Soybeans follow through, but close below highs
Soybeans were higher on commercial and technical buying. Beans followed through on Friday’s post-USDA report gains but closed below the session’s highs on overbought signals. Still, there’s been a solid rally since the release of those numbers as the market’s focus shifts to demand rationing. The USDA’s cut in acreage and the lower-than-expected quarterly stocks are signaling a much tighter balance sheet. Soybeans are also monitoring development weather, with an eye on long-range outlooks ahead of August. The USDA says 50% of U.S. soybeans are in good to excellent condition, down 1% on the week, with 4% at the pod setting stage, compared to the five-year average of 2%. Soybean meal was mostly lower on bear spreading, while bean oil was supported by demand expectations. The USDA says May’s soybean crush was 189 million bushels, up 2 million on the month and 8 million on the year, with refined soybean oil and soybean meal production also higher. Soybean export inspections were above the previous week, but down from last year, continuing to reflect the slow demand, largely due to Brazil’s dominance of the market. The top destinations were Indonesia and Japan, with no significant shipments to China. The Rosario Grain Exchange says Argentina’s April/May soybean crush was the smallest in 15 years because of the smaller crop, which was heavily impacted by drought.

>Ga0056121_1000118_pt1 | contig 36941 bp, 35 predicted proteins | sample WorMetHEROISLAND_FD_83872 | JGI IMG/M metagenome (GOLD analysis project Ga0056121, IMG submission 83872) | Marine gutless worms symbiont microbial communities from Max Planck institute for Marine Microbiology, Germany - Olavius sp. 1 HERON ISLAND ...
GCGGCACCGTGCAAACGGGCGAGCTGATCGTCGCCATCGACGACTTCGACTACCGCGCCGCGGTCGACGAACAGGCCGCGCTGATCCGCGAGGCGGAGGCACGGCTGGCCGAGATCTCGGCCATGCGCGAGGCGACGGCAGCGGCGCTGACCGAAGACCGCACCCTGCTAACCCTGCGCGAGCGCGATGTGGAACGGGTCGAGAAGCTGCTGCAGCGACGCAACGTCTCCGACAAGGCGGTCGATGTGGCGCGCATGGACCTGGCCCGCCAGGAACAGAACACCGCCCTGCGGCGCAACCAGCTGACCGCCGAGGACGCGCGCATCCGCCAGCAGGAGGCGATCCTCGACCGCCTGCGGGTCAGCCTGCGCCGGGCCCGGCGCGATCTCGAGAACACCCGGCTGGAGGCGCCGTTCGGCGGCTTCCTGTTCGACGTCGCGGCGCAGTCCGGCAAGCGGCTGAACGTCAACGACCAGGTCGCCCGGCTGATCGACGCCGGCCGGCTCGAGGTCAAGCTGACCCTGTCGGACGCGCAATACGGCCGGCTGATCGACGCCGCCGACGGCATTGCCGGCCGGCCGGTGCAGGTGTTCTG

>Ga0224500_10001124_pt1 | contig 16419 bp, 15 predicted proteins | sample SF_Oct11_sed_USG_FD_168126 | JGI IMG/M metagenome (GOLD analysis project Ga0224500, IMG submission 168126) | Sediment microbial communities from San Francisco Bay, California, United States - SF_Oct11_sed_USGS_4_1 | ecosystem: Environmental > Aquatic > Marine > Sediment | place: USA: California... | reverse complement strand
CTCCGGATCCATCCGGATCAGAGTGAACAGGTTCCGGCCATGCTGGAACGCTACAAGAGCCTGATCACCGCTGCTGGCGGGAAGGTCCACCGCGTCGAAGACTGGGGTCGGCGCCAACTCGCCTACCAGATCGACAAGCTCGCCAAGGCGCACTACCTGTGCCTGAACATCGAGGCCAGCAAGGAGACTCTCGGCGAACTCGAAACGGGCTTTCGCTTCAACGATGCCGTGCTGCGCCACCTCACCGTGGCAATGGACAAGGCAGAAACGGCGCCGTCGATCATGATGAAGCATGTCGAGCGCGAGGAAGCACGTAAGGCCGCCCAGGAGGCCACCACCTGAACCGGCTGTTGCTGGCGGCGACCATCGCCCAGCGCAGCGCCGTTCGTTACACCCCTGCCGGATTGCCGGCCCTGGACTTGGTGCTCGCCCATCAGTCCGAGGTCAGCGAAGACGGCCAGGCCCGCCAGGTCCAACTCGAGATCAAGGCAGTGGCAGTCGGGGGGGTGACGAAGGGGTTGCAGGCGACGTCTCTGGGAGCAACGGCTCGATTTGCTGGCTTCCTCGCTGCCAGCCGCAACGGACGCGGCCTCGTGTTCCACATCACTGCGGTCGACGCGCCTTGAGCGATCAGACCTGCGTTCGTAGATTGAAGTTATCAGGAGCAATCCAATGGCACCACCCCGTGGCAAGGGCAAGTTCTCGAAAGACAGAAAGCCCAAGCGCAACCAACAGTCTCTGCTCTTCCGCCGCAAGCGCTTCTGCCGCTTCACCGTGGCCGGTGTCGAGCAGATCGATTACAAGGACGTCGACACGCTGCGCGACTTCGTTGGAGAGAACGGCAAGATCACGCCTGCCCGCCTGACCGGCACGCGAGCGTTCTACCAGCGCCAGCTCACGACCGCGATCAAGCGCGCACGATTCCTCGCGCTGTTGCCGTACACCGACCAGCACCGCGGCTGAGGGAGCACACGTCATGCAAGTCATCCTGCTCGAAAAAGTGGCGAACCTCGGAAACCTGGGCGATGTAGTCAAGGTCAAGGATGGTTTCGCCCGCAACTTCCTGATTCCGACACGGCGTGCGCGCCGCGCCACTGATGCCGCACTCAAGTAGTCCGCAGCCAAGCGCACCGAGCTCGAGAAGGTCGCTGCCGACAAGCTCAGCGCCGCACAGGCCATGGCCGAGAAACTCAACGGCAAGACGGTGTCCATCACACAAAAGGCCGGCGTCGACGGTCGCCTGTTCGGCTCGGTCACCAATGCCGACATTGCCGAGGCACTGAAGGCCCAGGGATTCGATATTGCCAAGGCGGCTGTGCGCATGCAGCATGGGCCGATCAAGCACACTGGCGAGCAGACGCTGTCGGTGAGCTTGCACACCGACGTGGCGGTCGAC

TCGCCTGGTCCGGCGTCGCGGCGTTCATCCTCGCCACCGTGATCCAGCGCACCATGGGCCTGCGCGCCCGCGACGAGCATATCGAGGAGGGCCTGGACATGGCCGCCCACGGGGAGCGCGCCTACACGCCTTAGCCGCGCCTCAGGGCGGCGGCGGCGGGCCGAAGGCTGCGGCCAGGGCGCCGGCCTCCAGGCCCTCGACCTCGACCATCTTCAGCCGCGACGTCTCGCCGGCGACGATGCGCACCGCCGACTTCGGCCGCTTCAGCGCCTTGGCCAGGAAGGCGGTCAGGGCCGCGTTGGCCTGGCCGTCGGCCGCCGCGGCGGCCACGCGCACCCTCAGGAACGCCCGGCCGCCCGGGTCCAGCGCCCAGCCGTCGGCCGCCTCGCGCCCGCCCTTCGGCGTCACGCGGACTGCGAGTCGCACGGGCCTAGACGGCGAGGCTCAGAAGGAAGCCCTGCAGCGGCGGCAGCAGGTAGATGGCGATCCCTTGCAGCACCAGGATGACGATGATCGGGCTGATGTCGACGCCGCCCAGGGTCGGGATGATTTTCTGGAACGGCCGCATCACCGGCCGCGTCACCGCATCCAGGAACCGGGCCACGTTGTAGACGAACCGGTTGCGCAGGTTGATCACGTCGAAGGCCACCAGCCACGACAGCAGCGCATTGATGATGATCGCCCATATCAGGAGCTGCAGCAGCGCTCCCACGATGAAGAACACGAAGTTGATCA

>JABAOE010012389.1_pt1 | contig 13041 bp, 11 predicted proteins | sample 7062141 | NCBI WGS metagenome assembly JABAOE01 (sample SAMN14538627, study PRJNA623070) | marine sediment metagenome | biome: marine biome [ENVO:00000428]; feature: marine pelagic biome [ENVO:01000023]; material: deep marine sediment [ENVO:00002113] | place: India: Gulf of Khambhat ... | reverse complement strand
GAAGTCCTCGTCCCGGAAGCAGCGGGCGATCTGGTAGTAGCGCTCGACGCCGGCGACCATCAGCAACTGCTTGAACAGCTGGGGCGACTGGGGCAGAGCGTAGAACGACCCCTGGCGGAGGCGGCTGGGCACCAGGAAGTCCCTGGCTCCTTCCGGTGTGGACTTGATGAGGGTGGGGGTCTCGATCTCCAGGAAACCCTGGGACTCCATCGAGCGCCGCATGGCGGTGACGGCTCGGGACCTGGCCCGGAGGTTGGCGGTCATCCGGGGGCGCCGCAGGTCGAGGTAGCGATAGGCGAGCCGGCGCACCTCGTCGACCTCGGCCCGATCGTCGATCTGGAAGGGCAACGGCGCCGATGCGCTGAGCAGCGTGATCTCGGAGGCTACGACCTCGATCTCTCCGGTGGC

Corn was mixed. Corn had an up and down day in light pre-holiday trade, watching development weather. Dry parts of the Midwest did get rain over the weekend, but not a drought buster and there was storm damage in some areas. There is the potential for more rain this week in portions of the region. However, coverage and totals are highly uncertain. As of Sunday, 51% of U.S. corn is called good to excellent, up 1%, with 8% silking, compared to 9% on average. The USDA says 437.541 million bushels of corn were used for ethanol production in May, 6% higher than April, but 2% lower than May 2022, with DDGS production of 1,702,061 tons, an increase of 5% from the prior month, but a decrease of 10% from the previous year. Corn export inspections last week were mixed, up on the week, down on the year, primarily to Mexico and Japan. The USDA’s next round of supply and demand estimates is out July 12th. Corn is also monitoring the second crop harvest in Brazil. Markets are closed on Tuesday for Independence Day.
The wheat complex was mostly lower. Quarterly wheat stocks were lower than expected, but any upside will be limited by slow export demand. The market seems to be taking a “wait and see approach” to anything that happens between Russia and Ukraine involving the Black Sea Grain Initiative or world weather. Domestically, the northern Plains look warm and dry, possibly stressing spring wheat, while more winter wheat harvest delays are probable. For winter wheat, 37% of the crop is harvested, compared to 46% normally in early July, while 40% of the crop is in good to excellent shape, unchanged. For spring wheat, 48% is rated good to excellent, 2% lower, with 51% headed, compared to the usual rate of 46%. Wheat export inspections were up on the week and the year, mainly to Brazil and Japan. The Rosario Grain Exchange says new crop wheat sales are the slowest in seven years because of the uncertainties about planted area, low prices, and political questions. Reports from India say the recent monsoon covered wide areas, but totals were lower than average.